While Jack was awaiting trial, Johnny had sold his share to Ray and opened an “expansion club,” the Lancer Lounge, with Bud Furillo. Like the Stardust, it was a sports bar. It was also located in Downey. Unlike the Stardust, however, it closed sometime after 1974.
The Stardust made another appearance in another true crime with Vincent Bugliosi‘s Till Death Do Us Part (1978). That book detailed an incident in which an ex-police officer, Paul S. Perveler, murdered his wife and his mistress’s husband for $100,000 in insurance money… and likely so that the two lovers could be together. It’s somewhat less clear what role Perveler’s mistress, Kristina Cromwell, played in the murders but Bugliosi describes her as frequenting the Stardust (she lived nearby on McCallum Street). In 1969, both were found guilty of murder although Cromwell was released from prison in 1976.
Although it hasn’t yet appeared in any true crime works, in November 1983, (following a robbery in Inglewood and shooting in Huntington Park), four teenage members of the East Coast Crips [from South Los Angeles’s Eastside] robbed a trio of musicians who were loading their equipment in front of the Stardust. When then-23-year-old Tracey Bennington of Bell exited the bar, they nabbed her too. Patrolling officer Charles Baptista witnessed the crime, called for back-up, and a chase ensued which ended with the Crips’ (stolen) vehicle overturning in Compton.
Real change came to Downey with the end of the Cold War in 1991. With the reduced threat of nuclear annihilation, military spending was reduced and defense jobs were cut. Rockwell International, one Downey’s largest employer, closed in 1999. The Anglo population declined and the Latino population grew. Today the suburb’s largest employer is Kaiser Permanente and Mexican-Americans, once a minority, comprise more than 70% of the town’s population. Today’s substantial minorities include non-Latino whites, Salvadorans, Filipinos, Koreans, Cubans, and Guatemalans.
Manuel “Manny” Gutierrez” bought the Stardust in 1994 and it seems that Ray Ortiz then retired. He died of pancreatic cancer on 20 February 2004, at the age of 72. Perhaps the change in owners accounts for the change in name to “Stardust Club” as well as it’s shift in focus from sports lounge to live music venue. Today, music is mostly provided by unsigned local bands, tribute acts, DJs, and karaoke. There’s, also, of course, an internet jukebox. The walls are covered with vinyl promotions for Anheuser-Busch products — but there are no longer any beers on tap.
There is also a small pool room and the sort of generic framed pictures of musicians one expects to see in a basement pool or dorm room.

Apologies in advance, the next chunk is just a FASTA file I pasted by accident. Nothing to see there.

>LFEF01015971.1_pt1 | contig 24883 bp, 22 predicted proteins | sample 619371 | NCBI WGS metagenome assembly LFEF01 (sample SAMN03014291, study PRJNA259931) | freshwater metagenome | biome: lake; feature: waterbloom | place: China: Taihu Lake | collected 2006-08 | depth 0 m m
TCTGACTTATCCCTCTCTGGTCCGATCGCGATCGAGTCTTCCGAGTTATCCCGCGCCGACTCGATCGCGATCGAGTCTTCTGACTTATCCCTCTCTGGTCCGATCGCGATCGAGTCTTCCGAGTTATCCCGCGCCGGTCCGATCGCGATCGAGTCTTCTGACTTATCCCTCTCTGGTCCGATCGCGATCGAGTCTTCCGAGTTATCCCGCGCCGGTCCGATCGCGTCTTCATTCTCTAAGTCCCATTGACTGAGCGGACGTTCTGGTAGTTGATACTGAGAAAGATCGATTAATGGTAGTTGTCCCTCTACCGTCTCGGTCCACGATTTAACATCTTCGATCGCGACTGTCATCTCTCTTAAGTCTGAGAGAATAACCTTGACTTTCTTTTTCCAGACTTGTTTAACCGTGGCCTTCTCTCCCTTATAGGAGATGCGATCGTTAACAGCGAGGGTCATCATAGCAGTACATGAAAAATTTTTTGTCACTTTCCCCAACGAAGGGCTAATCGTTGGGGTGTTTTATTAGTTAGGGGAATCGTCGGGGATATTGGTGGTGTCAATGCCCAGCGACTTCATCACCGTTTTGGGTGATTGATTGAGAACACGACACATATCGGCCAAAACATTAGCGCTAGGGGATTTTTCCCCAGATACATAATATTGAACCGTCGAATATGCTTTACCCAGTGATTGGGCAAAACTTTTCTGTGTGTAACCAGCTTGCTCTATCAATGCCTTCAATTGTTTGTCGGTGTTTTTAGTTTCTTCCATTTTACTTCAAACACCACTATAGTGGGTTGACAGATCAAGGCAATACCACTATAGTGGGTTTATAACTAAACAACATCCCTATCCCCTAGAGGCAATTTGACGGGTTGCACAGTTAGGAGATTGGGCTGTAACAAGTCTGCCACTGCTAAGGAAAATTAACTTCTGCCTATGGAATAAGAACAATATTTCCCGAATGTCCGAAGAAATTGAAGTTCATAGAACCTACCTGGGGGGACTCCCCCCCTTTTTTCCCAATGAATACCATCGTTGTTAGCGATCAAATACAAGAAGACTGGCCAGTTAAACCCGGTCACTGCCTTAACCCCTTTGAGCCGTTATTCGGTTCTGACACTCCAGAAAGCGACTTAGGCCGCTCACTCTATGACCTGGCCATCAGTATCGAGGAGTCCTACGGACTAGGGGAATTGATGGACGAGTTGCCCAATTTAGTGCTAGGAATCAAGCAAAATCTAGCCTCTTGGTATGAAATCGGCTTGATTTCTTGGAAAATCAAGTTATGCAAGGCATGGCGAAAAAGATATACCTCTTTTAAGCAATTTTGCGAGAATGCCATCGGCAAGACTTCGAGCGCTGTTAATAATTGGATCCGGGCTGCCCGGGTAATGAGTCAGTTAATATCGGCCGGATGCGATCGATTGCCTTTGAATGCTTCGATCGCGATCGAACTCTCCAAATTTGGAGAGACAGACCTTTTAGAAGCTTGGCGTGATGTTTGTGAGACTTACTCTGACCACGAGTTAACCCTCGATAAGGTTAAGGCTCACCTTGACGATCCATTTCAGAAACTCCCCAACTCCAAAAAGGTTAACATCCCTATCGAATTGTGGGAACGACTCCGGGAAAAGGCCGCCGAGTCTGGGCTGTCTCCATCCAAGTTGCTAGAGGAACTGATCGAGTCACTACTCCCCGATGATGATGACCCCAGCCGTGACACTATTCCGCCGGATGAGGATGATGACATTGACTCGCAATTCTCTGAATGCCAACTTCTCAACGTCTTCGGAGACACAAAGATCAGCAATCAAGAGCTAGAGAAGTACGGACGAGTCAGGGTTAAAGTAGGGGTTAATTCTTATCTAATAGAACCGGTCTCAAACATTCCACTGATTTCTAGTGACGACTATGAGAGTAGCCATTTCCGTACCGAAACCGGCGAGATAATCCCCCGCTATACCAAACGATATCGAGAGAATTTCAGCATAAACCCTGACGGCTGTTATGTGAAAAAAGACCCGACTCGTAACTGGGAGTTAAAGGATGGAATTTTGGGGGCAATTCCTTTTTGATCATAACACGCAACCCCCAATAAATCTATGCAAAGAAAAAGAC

On the night of my most recent visit, the opening acts were Mayday and Hello Pacific. They were followed by the aforementioned Starry Eyed Cadet — whose name alone would’ve been enough to warrant a visit to the Stardust Club. During their set they were joined by Lillian Yee of the equally heavenly Sky Faction.
As they performed, I let my eyes wander around the bar. I noticed that there are still a couple of televisions and it’s possible that some of the old-timers thus haven’t noticed the lounge’s otherwise substantial changes.
In the bathroom was one of those raunchy novelty vending machines I used to see in remote gas stations on long road trips. I almost dropped in a few quarters just to see if it was actually stocked but didn’t. Stocked or not, it adds to the somewhat grimy atmosphere where, above all else, the ceiling still twinkles, however faintly.
Downey is, like most American suburbs, easily walkable or cyclable and yet rarely does anyone go anywhere but in an automobile. Of its many streets, there is but one dedicated bicycle lane along Gardendale Street, and it’s only a few hundred meters long. The only train line, the Green Line, stops at Lakewood Boulevard Station, five kilometers from the bar. Local service is provided by DowneyLINK, although that ends daily at 6:30 pm. Metro‘s 115 Line, which runs between Norwalk with Playa del Rey, stops near the bar but doesn’t operate much after midnight… so if you hear the cry of “last call,” you may have to find another way home — or wait another three hours for service of the line to resume.
Eric Brightwell is an adventurer, writer, rambler, explorer, cartographer, and guerrilla gardener who is always seeking paid writing, speaking, traveling, and art opportunities. He is not interested in generating advertorials, cranking out clickbait, or laboring away in a listicle mill “for exposure.”
Brightwell has written for Angels Walk LA, Amoeblog, Boom: A Journal of California, diaCRITICS, Hidden Los Angeles, and KCET Departures. His art has been featured by the American Institute of Architects, the Architecture & Design Museum, the Craft Contemporary, Form Follows Function, Los Angeles County Store, the book Sidewalking, Skid Row Housing Trust, and 1650 Gallery. Brightwell has been featured as subject in The Los Angeles Times, Huffington Post, Los Angeles Magazine, LAist, CurbedLA, Eastsider LA, Boing Boing, Los Angeles, I’m Yours, and on Notebook on Cities and Culture. He has been a guest speaker on KCRW‘s Which Way, LA?, at Emerson College, and the University of Southern California. Art prints of Brightwell’s maps are available from Saatchi Art and 1650 Gallery.
Brightwell is currently writing a book about Los Angeles and you can follow him on Ameba, Facebook, Goodreads, Instagram, Mubi, and Twitter.